3. Natural Selection & Adaptation: Definition, Theory & Examples

How does natural selection help shape the amazing types of animals we witness around us? In this lesson, we'll explore adaptations and what they can tell us about a species' past evolution.

Natural Selection: Definition, Types & Examples

4. Natural Selection: Definition, Types & Examples

We'll take a look at the types of natural selection that can occur. From flying hamsters to moths, you'll start to grasp the different paths organisms can take as they respond to their changing environments over time.

Causes of Microevolution: Natural Selection, Gene Flow & Genetic Drift

5. Causes of Microevolution: Natural Selection, Gene Flow & Genetic Drift

Environments are dynamic, which causes populations to be as well. In this lesson, you'll learn about microevolution, as well as the mechanisms behind it that cause changes in allele frequencies within populations.

Founder Effect: Example & Definition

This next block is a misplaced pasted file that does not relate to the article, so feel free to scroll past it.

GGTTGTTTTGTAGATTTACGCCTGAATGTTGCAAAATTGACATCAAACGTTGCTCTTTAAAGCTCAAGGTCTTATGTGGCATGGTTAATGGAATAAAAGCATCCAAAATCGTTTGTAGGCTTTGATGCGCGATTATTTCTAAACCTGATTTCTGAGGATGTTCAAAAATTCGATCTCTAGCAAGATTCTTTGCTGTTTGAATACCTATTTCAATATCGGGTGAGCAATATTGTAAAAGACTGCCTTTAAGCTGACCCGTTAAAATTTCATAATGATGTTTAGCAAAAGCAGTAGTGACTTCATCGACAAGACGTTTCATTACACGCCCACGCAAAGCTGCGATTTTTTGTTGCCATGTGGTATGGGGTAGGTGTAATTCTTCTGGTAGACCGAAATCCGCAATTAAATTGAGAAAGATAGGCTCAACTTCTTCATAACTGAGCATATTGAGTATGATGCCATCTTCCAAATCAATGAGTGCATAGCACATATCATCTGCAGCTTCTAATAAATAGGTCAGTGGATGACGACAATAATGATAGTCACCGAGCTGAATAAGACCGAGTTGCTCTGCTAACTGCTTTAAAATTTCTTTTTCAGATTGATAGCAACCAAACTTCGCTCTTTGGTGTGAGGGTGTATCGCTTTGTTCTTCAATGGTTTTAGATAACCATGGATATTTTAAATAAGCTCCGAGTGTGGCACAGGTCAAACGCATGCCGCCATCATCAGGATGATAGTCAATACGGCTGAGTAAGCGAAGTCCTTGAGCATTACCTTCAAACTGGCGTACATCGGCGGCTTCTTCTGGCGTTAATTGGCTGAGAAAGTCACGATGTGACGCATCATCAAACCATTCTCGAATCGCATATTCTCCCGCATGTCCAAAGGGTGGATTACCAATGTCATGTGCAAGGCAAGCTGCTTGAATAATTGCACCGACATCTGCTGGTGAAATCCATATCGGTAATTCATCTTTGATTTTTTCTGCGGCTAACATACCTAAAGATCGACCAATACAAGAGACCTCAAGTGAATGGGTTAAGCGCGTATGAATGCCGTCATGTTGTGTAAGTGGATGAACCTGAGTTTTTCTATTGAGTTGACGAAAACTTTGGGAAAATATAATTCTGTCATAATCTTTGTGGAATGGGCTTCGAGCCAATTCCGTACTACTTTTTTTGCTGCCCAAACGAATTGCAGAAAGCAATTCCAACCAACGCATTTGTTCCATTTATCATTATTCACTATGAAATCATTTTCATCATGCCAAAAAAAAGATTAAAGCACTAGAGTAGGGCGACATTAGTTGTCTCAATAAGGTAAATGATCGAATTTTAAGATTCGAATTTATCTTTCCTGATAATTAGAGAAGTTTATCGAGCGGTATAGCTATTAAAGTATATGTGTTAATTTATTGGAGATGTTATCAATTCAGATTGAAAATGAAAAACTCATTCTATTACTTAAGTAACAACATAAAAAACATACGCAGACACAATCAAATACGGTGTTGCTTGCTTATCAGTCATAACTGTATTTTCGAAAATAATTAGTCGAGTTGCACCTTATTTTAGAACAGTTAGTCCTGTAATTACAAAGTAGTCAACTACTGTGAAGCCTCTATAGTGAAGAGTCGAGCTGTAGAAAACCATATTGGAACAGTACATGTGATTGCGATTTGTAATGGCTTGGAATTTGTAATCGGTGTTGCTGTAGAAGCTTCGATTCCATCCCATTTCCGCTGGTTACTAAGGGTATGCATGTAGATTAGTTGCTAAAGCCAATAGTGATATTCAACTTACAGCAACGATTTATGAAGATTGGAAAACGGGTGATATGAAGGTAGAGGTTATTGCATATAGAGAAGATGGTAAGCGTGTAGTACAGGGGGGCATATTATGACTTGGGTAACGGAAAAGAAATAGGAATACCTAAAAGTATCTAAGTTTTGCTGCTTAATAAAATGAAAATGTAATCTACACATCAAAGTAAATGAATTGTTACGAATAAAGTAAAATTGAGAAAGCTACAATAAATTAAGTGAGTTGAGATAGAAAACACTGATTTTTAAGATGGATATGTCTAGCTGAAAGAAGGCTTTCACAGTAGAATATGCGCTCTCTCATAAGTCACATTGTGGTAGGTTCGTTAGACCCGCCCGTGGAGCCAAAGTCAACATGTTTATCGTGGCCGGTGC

6. Founder Effect: Example & Definition

The founder effect is one way that nature can randomly create new species from existing populations. In this lesson, learn about the founder effect and how it can be seen in all humans across the globe.

Speciation: Allopatric and Sympatric Speciation

7. Speciation: Allopatric and Sympatric Speciation

Discover the definition of a species and learn more about how species split. Find out common terms related to the splitting of species and study what role polyploidy plays in the development of a species.

Prezygotic Reproductive Barriers & Speciation: Definition & Examples

8. Prezygotic Reproductive Barriers & Speciation: Definition & Examples